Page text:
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IDH1R132H is intrinsically tumor-suppressive but functionally attenuated by the glutamate-rich cerebral environment

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Oncotarget. 2018; 9:35100-35113. https://doi.org/10.18632/oncotarget.26203

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Patricia D.B. Tiburcio _, Bing Xiao, Yi Chai, Sydney Asper, Sheryl R. Tripp, David L. Gillespie, Randy L. Jensen and L. Eric Huang


Patricia D.B. Tiburcio1,2,*, Bing Xiao1,3,*, Yi Chai1,3, Sydney Asper1, Sheryl R. Tripp4, David L. Gillespie1, Randy L. Jensen1 and L. Eric Huang1,2

1Department of Neurosurgery, Clinical Neurosciences Center, University of Utah, Salt Lake City, Utah, USA

2Department of Oncological Sciences, Huntsman Cancer Institute, University of Utah, Salt Lake City, Utah, USA

3Department of Neurosurgery, Nanchang University Second Affiliated Hospital, Nanchang, Jiangxi, People’s Republic of China

4ARUP Institute for Clinical and Experimental Pathology, Salt Lake City, Utah, USA

*These authors contributed equally to this work

Correspondence to:

L. Eric Huang, email: [email protected]

Keywords: glioma; glutamate; isocitrate dehydrogenase 1; mouse model; RCAS

Received: September 13, 2018     Accepted: September 21, 2018     Published: October 12, 2018


Recurrent heterozygous mutation of isocitrate dehydrogenase 1 gene (IDH1), predominantly resulting in histidine substitution at arginine 132, was first identified in glioma. The biological significance of IDH1R132H, however, has been controversial, and its prevalent association with glioma remains enigmatic. Although recent studies indicate that IDH1R132H is nonessential to tumor growth or even anti-tumor growth, whether IDH1R132H initiates gliomagenesis remains obscure. In this study, we report that IDH1R132H is intrinsically tumor-suppressive but the activity can be attenuated by glutamate—the cerebral neurotransmitter. We observed that IDH1R132H was highly suppressive of subcutaneous tumor growth driven by platelet-derived growth factor B (PDGFB), but IDH1R132H tumor growth and glioma penetrance were virtually indistinguishable from those of IDH1-wildtype tumors in orthotopic models. In vitro, addition of glutamate compromised IDH1R132H inhibition of neurosphere genesis, indicating glutamate promotion of oncogenic dominance. Furthermore, we observed that IDH1R132H expression was markedly decreased in tumors but became more permissible upon the deletion of tumor-suppressor gene Cdkn2a. To provide direct evidence for the opposing effect of IDH1R132H on PDGFB-driven glioma development, we explored tandem expression of the two molecules from a single transcript to preclude selection against IDH1R132H expression. Our results demonstrate that when juxtaposed with oncogenic PDGFB, IDH1R132H overrides the oncogenic activity and obliterates neurosphere genesis and gliomagenesis even in the glutamate-rich microenvironment. We propose therefore that IDH1R132H is intrinsically suppressive of glioma initiation and growth but such tumor-suppressive activity is compromised by the glutamate-rich cerebral cortex, thereby offering a unifying hypothesis for the perplexing role of IDH1R132H in glioma initiation and growth.


Heterozygous mutations in the isocitrate dehydrogenase 1 (IDH1) gene are found most frequently in glioma, predominantly resulting in the mutant enzyme IDH1R132H with histidine substitution at arginine 132 [13]. The biological function of IDH1R132H, however, remains controversial. The prevailing belief is that IDH1R132H is oncogenic owing to the gain of neomorphic activity that converts 2-oxoglutarate (aka α-ketoglutarate)—the product of wild-type IDH1—in an NADPH-dependent reduction to an “oncometabolite” D-2-hydroxyglutarate (D2-HG), which in turn inhibits a class of 2-oxoglutarate-dependent dioxygenases involved in epigenetic regulation, collagen synthesis, and cell signaling [4]. Supporting evidence for this theory includes 1) the association of IDH1 mutations with glioma evolution, glioma CpG island methylator phenotype, and proneural subtype; 2) the induction of methylator phenotype in normal human astrocyte by IDH1R132H transduction or D2-HG treatment; and 3) the association of IDH1 mutations with repressive histone methylation marks that contribute to a less differentiated or stem-like state [5]. Despite the circumstantial evidence, the exact mechanism by which IDH1R132H drives glioma initiation remains ill-defined, and, moreover, evidence from recent studies apparently challenges this belief.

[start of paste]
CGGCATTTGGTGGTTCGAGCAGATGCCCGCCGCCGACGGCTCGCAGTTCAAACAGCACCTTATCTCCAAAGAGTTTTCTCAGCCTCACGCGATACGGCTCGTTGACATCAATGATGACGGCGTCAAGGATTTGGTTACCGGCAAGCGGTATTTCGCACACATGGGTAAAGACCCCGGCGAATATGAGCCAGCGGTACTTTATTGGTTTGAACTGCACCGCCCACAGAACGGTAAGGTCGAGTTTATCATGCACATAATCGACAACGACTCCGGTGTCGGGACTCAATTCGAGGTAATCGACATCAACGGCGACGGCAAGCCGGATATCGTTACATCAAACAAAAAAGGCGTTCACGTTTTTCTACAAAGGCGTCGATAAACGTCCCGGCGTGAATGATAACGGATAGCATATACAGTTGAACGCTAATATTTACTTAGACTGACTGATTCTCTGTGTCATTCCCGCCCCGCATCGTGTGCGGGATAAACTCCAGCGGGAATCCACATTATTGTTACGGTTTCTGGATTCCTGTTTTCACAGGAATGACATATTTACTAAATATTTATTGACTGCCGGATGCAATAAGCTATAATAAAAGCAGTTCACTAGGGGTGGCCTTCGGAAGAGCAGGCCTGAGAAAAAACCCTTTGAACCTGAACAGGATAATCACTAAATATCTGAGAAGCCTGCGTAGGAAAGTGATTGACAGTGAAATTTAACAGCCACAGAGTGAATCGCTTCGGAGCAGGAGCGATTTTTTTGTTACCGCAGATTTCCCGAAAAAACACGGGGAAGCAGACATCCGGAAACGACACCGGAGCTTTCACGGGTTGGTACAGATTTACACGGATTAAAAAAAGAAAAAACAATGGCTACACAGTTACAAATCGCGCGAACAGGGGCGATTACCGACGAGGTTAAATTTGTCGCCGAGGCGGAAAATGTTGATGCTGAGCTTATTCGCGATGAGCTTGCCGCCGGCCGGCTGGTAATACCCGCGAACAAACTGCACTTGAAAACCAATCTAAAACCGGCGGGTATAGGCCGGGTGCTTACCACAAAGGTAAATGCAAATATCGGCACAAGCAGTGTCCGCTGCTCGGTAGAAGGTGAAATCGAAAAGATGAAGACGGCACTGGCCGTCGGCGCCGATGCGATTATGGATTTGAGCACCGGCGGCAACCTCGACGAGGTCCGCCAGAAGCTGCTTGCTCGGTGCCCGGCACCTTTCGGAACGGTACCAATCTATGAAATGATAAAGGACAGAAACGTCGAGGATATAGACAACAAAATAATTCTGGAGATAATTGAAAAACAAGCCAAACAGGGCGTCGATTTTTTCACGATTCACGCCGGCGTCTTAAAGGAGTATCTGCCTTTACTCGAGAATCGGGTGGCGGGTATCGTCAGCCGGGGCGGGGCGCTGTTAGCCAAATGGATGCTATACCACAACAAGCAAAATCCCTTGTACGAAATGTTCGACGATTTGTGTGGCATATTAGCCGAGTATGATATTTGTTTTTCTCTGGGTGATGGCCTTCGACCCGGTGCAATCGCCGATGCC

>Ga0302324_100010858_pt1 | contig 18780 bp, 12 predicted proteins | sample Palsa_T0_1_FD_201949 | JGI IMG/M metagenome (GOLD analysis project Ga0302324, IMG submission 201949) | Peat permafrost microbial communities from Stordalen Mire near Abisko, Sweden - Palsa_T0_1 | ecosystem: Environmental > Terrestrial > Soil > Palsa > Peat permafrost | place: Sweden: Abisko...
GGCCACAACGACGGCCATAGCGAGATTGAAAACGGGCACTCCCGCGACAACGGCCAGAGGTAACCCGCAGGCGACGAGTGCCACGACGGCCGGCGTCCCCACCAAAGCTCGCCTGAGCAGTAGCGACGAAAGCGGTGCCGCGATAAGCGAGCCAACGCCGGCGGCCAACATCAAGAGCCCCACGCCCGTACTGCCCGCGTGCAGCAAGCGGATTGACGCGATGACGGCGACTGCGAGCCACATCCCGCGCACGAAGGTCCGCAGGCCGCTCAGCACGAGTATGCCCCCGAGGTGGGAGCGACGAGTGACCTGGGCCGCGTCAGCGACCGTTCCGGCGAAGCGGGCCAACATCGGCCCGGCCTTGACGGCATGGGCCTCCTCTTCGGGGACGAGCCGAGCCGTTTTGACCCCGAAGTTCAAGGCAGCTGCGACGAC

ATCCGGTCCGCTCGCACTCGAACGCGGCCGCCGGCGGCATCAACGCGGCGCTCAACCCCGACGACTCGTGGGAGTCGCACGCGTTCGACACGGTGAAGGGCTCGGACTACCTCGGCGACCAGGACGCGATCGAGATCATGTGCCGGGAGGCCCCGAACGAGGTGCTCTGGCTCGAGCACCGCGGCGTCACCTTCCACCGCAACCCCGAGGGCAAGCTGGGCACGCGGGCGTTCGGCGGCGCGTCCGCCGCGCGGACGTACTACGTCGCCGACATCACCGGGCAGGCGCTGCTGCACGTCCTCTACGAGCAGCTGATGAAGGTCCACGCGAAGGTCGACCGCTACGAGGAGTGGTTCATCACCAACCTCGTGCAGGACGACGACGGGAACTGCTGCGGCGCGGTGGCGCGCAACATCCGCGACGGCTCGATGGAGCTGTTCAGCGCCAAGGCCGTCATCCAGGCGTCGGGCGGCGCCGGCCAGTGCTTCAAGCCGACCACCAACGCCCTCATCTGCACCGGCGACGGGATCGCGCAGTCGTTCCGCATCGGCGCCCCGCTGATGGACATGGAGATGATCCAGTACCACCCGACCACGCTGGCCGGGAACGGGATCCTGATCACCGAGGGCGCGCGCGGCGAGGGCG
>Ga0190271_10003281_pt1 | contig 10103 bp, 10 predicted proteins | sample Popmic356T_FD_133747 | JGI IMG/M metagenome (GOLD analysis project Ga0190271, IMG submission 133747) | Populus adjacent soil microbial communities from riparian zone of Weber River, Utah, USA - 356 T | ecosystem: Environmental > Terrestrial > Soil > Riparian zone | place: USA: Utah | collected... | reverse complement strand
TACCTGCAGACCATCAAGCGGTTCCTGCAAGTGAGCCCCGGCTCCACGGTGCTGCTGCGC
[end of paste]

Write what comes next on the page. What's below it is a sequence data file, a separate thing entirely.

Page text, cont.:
Specifically, despite effective reduction of D2-HG by small-molecule inhibitors specific to mutant IDH1, treated glioma cells, unexpectedly, accelerated proliferation and shortened survival in an animal model [6]. Therapeutic sensitivity is important to improved survival of glioma patients with IDH1 mutations, but mutant IDH1 inhibitors desensitized tumors cells to irradiation and chemotherapy [7]. Apparently, these counterintuitive findings not only argue against therapeutic targeting of IDH1 mutations but also question the presumptive oncogenic activity of IDH1R132H. Consistently, previous studies showed that IDH1R132H transduction inhibited rather than stimulated tumor growth [8, 9], and gliomas with IDH1 mutations possessed attenuated oncogenic signaling in comparison with those without [8, 1013]. These studies have led us to posit that IDH1 mutations are tumor-suppressive on the contrary; the biological consequence of IDH1 mutations in glioma is to ameliorate patient survival, at least in part, by inhibiting oncogenic signaling [13]. This concept is in accordance with the experimental demonstration of anti-tumor effects of D2-HG, which decreases the stability of MYC/CEBPA transcripts via N6-methyladenosine RNA modification and thereby inhibits tumor cell survival and proliferation [14]. We have reported recently that whereas heterozygous but not hemizygous IDH1R132H suppresses anchorage-independent growth of glioma cells, the surviving cells conversely selects against IDH1R132H heterozygosity [15]. Our findings not only support the concept of IDH1R132H being anti-oncogenic but also suggest the strong antagonism between tumor growth and heterozygous IDH1R132H expression in the experimental setting. This interpretation is consistent with the requirement of a wild-type IDH1 allele for D2-HG production [16, 17] and the frequent loss of either wild-type or mutant IDH1 allele in patient-derived xenograft, ex vivo neurosphere culture, and glioma recurrence and progression [11, 16, 18, 19], even though the underlying mechanism of copy number alteration remains unclear.